The Long-Term Job Search

It’s been three months or more, and you still haven’t found the job you want. It’s time to assess what you are doing wrong – and what you are doing right.

Follow up on the resumes you’ve already sent.

  • Pick a few jobs that you really want and follow up with the company once a week or so. Keep your name and resume fresh in the hiring agent’s mind. Be persistent, but polite. Employers sometimes get hundreds of resumes for one job posting and will weed out the people who don’t follow up.
  • Employers do keep resumes on files and will contact you in the future for other job openings.
  • Keep track of specific contact people. Even if you get the info from a rejection letter, keep it on file. Use contact info to send updated resume at later date or to ask for informational interview.

Sign up with temporary or staffing agencies (a.k.a. “headhunters”).

  • Large companies are using staffing agencies to recruit for and hire many of their entry-level jobs. Sign up with a temp agency today so that you are in their database and will call you immediately when the right position opens up.
  • Staffing agencies hire for long-term temporary, temp-to-hire and permanent positions, not just short-term jobs.
  • Most agencies have free training and tutorials for you to brush up on your typing, MS Office Suite or other computer skills.
  • Short-term assignments — in your field or not — can provided extra income while looking for permanent work.

Join professional organizations.

  • Look online, in the Yellow Pages and at the library for organizations and professional groups for people in your field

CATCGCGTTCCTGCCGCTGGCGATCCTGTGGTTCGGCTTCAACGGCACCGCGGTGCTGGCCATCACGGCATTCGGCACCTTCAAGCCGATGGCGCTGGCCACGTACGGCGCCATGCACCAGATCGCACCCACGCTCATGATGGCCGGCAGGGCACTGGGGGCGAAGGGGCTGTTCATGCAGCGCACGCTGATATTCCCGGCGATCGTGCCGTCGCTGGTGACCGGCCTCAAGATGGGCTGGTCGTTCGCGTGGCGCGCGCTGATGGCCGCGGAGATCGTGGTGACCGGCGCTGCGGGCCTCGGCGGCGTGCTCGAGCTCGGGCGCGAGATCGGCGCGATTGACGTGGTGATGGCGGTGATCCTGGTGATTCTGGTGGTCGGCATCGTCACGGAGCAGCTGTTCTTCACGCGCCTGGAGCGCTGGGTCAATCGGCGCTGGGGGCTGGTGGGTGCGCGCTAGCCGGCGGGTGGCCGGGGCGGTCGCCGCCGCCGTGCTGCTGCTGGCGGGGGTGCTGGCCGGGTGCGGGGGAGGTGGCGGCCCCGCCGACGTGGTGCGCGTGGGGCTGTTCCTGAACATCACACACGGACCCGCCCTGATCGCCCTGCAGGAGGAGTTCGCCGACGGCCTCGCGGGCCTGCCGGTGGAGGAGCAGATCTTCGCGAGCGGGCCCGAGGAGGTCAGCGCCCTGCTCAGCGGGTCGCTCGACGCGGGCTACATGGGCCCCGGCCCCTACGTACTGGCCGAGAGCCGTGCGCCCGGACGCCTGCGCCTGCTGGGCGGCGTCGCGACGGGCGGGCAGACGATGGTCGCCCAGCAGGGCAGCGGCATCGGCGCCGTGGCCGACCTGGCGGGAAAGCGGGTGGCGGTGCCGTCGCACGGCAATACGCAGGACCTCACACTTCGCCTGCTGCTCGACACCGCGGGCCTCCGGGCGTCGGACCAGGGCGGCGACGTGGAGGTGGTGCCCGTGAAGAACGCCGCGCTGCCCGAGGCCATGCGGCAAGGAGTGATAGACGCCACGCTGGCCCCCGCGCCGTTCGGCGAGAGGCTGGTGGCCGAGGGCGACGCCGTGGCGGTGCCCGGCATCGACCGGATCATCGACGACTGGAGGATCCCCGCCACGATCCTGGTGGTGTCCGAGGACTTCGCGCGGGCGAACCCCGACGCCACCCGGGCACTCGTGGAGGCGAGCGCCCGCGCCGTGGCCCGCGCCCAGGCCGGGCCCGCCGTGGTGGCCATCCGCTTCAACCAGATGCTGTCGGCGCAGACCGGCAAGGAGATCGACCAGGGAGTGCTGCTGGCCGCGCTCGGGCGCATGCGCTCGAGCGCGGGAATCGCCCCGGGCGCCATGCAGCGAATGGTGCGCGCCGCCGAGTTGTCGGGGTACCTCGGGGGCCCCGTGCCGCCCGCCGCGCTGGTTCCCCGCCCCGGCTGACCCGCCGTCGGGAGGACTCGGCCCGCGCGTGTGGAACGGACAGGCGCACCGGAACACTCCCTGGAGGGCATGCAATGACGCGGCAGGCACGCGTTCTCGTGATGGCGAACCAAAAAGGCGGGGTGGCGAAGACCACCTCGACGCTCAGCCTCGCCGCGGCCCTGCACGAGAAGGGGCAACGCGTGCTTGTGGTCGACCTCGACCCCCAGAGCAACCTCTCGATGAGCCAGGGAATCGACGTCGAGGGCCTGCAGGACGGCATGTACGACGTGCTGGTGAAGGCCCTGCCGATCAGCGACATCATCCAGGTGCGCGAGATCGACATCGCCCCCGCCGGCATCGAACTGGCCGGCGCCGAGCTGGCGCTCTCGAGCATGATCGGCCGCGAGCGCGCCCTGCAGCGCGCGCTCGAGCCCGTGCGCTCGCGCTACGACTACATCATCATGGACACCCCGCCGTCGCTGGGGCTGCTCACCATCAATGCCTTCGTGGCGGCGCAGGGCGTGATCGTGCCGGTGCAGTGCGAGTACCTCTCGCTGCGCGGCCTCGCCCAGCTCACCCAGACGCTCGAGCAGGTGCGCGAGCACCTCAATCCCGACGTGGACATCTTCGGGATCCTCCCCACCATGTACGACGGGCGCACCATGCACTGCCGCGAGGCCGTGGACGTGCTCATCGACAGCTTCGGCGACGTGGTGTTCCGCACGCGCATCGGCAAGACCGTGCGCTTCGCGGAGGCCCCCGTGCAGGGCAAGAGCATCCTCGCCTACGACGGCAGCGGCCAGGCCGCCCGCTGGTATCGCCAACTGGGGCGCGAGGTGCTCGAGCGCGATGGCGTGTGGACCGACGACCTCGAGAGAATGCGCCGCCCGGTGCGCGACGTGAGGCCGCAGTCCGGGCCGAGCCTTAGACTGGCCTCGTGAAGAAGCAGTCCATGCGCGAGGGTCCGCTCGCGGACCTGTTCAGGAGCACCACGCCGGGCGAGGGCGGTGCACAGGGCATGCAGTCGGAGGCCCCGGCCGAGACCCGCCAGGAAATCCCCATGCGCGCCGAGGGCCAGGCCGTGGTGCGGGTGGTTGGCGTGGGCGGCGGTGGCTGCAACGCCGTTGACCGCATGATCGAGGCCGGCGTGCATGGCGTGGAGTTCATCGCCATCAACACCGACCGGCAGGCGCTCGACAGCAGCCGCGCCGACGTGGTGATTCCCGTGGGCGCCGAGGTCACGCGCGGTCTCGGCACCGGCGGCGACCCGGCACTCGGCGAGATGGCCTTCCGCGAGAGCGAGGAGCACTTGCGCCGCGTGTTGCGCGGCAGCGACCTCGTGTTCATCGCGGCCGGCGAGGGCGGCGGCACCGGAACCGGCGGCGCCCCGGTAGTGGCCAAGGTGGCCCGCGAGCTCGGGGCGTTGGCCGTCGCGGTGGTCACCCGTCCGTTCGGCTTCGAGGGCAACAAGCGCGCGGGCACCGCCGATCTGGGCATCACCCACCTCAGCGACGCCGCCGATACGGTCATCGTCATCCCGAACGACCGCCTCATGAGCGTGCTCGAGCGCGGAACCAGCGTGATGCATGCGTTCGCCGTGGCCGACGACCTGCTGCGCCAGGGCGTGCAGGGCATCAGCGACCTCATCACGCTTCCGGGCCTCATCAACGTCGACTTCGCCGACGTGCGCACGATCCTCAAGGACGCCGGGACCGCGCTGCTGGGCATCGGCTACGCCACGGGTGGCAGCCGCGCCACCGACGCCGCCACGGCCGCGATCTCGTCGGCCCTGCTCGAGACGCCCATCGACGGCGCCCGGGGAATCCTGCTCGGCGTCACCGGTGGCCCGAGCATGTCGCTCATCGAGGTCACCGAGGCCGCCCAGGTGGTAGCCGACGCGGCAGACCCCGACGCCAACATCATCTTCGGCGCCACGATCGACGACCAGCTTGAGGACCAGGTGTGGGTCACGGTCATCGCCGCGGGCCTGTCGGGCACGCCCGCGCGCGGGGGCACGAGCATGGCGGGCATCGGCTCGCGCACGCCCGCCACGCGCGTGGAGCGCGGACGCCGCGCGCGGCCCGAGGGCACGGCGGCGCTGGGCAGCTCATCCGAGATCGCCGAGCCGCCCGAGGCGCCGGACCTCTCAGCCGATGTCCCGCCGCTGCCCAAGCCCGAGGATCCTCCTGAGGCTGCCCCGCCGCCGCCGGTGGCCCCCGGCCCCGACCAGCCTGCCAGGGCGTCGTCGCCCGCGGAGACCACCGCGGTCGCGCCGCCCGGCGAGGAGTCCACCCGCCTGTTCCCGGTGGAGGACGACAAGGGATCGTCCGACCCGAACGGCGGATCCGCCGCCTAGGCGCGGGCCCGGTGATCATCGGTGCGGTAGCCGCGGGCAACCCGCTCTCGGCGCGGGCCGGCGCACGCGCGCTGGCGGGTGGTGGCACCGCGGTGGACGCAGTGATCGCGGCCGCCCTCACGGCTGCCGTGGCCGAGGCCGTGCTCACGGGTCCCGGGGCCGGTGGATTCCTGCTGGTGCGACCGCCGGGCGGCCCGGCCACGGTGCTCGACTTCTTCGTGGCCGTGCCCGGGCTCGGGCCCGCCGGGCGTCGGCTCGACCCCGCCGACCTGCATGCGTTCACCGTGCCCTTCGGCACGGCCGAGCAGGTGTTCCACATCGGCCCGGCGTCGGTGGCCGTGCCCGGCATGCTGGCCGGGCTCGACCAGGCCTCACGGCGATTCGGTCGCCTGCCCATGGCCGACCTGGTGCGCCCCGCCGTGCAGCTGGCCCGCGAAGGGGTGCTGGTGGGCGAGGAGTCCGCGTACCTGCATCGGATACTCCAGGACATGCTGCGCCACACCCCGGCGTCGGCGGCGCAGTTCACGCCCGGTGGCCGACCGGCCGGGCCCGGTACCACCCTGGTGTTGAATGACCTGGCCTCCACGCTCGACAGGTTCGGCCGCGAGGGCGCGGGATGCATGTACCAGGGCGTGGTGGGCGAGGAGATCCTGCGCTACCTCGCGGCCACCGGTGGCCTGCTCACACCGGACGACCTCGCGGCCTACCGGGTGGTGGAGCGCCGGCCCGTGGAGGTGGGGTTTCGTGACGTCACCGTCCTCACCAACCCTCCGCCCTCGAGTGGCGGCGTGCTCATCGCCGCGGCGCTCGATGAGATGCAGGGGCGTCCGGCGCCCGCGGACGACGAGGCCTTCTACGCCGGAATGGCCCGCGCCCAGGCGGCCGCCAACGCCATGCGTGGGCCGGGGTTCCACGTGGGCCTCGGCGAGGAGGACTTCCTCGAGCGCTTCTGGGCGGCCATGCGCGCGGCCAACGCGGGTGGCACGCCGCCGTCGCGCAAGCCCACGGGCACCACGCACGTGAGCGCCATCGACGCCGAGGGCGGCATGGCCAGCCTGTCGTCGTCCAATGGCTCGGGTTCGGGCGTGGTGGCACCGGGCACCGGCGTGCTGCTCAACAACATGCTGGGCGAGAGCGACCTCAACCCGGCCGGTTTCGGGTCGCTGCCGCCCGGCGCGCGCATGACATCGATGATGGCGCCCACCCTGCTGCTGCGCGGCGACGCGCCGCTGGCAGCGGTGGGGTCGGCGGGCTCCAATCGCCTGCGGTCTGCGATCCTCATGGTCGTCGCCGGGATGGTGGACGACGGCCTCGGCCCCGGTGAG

• List your membership on your resume to help market you as a dedicated professional.
  • Network with people at your skill level to find out how they got their jobs. Talk to supervisors to find out what they are looking for in an employee.
  • Find people who will give you job leads and that you can use as references
  • Attend events to expand your network and to meet hiring agents in your field.
  • Get information to keep current on the latest local and national developments in your field.

For a fresh perspective on your job search, find a free or low-cost job coach.

Employment services, like the Minnesota WorkForce Centers, Twin Cities Rise, Employment Action Centers and HIRED, offer all types of services for job seekers across the state.

  1. Employment counselors for individual help
  2. Free Internet, computer, fax and phone use
  3. Job placement assistance
  4. Resume preparation
  5. Job search workshops
  6. Professional skills workshops
  7. Government and social service resources

Be productive with your time.

  • The busier your schedule when you’re not working, the quicker you will get into the swing of things when you start your new job.
  • Find a free/low-cost way to develop the technical skills that you are lacking. Get a friend to tutor you, learn from a book, or find a class at a community center. Use this time in between jobs to better yourself and your resume.
  • Volunteer. Doing something to help others will take your mind off of your problems, and help you to keep a positive attitude. If your volunteering uses skills similar to the type of job you are looking for, you can add it to your resume.
  • Network and talk with other job seekers, especially those who are looking in your field. Your best resource for job leads and search tips are the people around you.

Remember – The job you get might not be the job you originally thought that you wanted. Don’t turn down opportunities based on your preconceived expectations. Be open to any opportunity that will get you more experience, contact and professional development in your field.